Once inconsolable, a dear in headlights fumbling around for a seemingly irretrievable talent, San Francisco 49ers quarterback Alex Smith has finally found success as the minimalist. When you’re better known for mastering the three-and-out than being the No.1 overall pick in the NFL draft, you’ll take what you get. It also helps that San Francisco is the place where frugal football was popularized. Let’s face it, eight yard passes have unraveled more visitors to Candlestick Park than the Gold Rush cheerleaders.
The guru of passing efficiency, Joe Montana, won four Super Bowls on a healthy diet of short accurate throws, spiralled so tight they eased on-field humidity. As both a method of undermining anxious defensive backs, and keeping his offense purring, Montana did his fair share of dinking and dunking, to be sure. Of course, Niners Coach Bill Walsh was also a man of logic, and realized when you have tentacled targets like Dwight Clark and Charle Young, as well as the elusive John Taylor and Jerry Rice, why fire incessantly at the horizon?
Strangely enough, the secret to short game success is the intermittent long ball – the threat of a game-changing shot – thrown when the defense is leaning forward, gasping like alpine mountaineers. You see, among his torrent of screen lobs and lasers across the middle, Joe Cool also threw a beautiful rainbow that seemed to float momentarily, then sail down into the hands of his receivers galloping along the chalk boundary. It was these deliveries and ensuing catches – set up by rapid dissection of the secondary and bruising charges from the back field – which truly rattled 49er opponents.
While it’s unjust to compare any quarterback to Montana, you can’t help but see a little of No. 16 in Smith, particularly when he makes that quick out or flat route pass with such accuracy. Heck, he even looks like Joe with the brim of his helmet low over the eyebrows. His release is snappy and clean too, and produces a catchable, lowly-zipped ball. And like Montana in the West Coast scheme, most of his passes travel abbreviated distances to receivers who are yet to be swallowed up by antsy defenders. It’s a rhythmic, timing based game that Smith appears adept at. Apparently he’s mastered the two-step drop and release, which should make people forget the dizzying array of truncated plays.
I did have concerns one Monday Night not long ago, however, when Smith missed easy targets while apparently flashing back to his 2006 alter-ego. Suddenly the highly-efficient and winning Niners seemed hopelessly, and perhaps not surprisingly, flawed against a worthy opponent in Pittsburgh. You may recall that on his second-quarter bomb to the end zone Smith overthrew Michael Crabtree, mainly because he ducked the rush prematurely and lost sight of the receiver. For San Francisco fans, the move was unfortunately as commonplace as the Smith name. True to old form, he also tossed some passes wide, low and inordinately high. Worse still, he was out of excuses because the Niners offensive line secured the pocket all night, erasing the Steeler’s fearsome Fire-X rush.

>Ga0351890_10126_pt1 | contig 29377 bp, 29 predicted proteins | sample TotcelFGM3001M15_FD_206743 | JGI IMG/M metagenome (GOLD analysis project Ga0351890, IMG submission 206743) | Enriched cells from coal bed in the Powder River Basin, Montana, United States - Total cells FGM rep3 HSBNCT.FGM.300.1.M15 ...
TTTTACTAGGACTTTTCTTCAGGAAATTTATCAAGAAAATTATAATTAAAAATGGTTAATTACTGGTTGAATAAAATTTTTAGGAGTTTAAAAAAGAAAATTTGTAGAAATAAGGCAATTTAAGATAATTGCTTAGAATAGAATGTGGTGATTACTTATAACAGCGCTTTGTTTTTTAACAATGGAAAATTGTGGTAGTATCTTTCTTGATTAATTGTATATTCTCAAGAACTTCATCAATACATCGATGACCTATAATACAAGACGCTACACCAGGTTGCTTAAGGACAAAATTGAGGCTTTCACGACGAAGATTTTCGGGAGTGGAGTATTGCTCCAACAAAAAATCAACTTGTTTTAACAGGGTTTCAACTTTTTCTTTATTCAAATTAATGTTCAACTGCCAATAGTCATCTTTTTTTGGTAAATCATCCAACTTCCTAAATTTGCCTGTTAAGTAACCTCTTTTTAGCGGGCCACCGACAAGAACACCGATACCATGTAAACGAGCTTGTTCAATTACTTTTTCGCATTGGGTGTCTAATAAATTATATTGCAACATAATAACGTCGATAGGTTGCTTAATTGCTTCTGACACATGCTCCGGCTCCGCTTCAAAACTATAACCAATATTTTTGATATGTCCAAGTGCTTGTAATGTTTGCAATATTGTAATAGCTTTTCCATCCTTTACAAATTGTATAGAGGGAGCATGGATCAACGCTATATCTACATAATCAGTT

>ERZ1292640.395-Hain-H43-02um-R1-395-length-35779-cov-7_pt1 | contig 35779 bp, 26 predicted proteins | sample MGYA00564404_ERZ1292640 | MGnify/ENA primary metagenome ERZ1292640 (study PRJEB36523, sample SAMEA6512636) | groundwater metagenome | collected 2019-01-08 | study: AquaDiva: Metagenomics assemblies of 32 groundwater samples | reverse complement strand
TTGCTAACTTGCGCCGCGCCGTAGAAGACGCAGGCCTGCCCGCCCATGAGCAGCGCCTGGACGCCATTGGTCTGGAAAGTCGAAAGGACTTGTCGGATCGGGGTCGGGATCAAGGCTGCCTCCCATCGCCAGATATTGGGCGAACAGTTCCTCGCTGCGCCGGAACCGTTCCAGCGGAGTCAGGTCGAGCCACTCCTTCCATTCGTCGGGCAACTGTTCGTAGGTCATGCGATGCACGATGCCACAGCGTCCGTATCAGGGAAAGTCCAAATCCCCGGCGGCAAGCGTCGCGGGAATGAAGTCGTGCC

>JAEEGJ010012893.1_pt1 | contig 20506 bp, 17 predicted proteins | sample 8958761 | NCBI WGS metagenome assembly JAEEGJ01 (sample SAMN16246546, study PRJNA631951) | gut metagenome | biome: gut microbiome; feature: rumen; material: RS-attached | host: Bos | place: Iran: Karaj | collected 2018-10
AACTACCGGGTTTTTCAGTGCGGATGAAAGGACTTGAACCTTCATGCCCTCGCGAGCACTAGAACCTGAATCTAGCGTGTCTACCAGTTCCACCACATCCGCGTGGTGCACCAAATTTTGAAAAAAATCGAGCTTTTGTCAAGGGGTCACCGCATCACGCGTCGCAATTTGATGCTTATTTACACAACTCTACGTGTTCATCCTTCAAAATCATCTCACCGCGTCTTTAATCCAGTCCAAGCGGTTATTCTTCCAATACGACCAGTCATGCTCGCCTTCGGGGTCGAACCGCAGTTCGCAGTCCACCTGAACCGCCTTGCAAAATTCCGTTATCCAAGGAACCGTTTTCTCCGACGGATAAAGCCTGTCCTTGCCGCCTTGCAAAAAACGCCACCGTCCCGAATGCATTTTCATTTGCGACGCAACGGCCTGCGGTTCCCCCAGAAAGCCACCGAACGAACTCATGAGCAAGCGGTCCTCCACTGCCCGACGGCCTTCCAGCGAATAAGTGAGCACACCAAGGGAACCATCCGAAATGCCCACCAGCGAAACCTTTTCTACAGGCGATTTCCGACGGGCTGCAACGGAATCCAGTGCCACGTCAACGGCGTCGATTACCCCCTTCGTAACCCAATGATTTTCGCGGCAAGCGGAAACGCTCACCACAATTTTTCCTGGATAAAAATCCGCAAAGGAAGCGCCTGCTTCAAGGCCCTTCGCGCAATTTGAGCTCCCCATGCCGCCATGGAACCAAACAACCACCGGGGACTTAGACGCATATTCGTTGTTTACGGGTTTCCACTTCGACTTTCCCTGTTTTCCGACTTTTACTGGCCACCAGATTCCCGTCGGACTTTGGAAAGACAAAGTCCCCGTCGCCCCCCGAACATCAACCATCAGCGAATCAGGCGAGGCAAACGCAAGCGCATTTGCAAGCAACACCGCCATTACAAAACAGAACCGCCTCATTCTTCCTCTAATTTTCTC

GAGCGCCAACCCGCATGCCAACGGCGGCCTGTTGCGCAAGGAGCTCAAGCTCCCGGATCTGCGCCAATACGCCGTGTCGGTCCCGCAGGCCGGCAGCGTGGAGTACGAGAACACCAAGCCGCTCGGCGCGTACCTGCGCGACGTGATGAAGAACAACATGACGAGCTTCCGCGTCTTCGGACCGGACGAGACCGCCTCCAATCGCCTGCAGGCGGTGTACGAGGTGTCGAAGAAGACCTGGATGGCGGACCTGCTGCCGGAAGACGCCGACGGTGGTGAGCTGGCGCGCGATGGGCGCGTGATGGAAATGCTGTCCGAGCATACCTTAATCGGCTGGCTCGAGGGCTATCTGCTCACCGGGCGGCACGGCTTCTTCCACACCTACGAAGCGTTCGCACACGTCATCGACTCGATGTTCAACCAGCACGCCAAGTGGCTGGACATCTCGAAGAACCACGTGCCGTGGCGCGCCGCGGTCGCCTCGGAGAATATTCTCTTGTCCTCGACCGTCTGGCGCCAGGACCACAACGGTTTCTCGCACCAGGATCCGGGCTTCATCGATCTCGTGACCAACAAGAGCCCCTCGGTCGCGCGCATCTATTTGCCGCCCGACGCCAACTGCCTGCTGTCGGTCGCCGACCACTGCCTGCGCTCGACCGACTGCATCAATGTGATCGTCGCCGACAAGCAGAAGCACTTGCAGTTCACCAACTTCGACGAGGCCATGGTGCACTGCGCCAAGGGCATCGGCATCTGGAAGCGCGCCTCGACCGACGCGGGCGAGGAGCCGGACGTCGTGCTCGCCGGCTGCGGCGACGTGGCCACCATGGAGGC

But soon after, just in time for Christmas perhaps, visions of Joe again danced in Smith’s head. He began focusing up field – especially when a speedy receiver like Ted Ginn was open, or a suped-up pair of arms was on offer, like those attached to Vernon Davis. He hit Davis on perfect loop in the third quarter for the Niners first play over 20 yards in the game. The throw had superb touch, reminiscent of tosses from Montana to Taylor up the middle, or even those higher shots to the towering Young during Super Bowl XVI. It showed Smith had guts, not just accuracy.
But perhaps the most stunning Smith-led play that night was the “all in to the right”, which drifted the entire scrimmage one way, with Smith then planting hard and tossing a beautiful arc to Davis in the opposite direction. It was a move, more than any other this season, that marked Smith’s long overdue arrival on the national stage. Way to keep us in suspense, right?
So maybe Alex Smith could lead the Niners to the Super Bowl after all – after all the misreads, brain freezes, broken plays and distraught car rides home from Candlestick. If he continues to be accurate, as indeed he was in his final outing before the playoffs, throwing 21 of 31 and 219 yards against an oddly hyper Rams team, but also nail the more creative plays which demand greater ingenuity, there’s no reason the 49ers can’t march to the Championship.
The other thing the Niners do well is eat up the clock. They’re more methodical than an Obama speech. And that simply means less time for Drew Brees and the Saints to work their offensive voodoo this weekend. It also means the San Francisco defense is rested and ready to rattle the Saints quarterback, and stuff the run while they’re at it.
Smith might not be Montana, he might not be Steve Young; look, he might not even be Jeff Garcia. But his poise, mobility and accuracy on key plays, in tandem with the output of his superb defensive colleagues, could be enough to bring a non-earthquake related rumbling back to the Bay very soon.
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JP Pelosi is a journalist and the editor of Why Football Is Cool, a blog about pro football trends, ideas and culture. He started as a sportswriter on his college paper The Mace and Crown at Old Dominion University in Norfolk, Virginia. JP has since written stories for The Globe and Mail, The Virginian Pilot, Inside Hoops, The Bleacher Report and Technorati’s football blog The Gridiron Grind. You may email JP directly @ firstname.lastname@example.org or follow him on Twitter @jppelosi16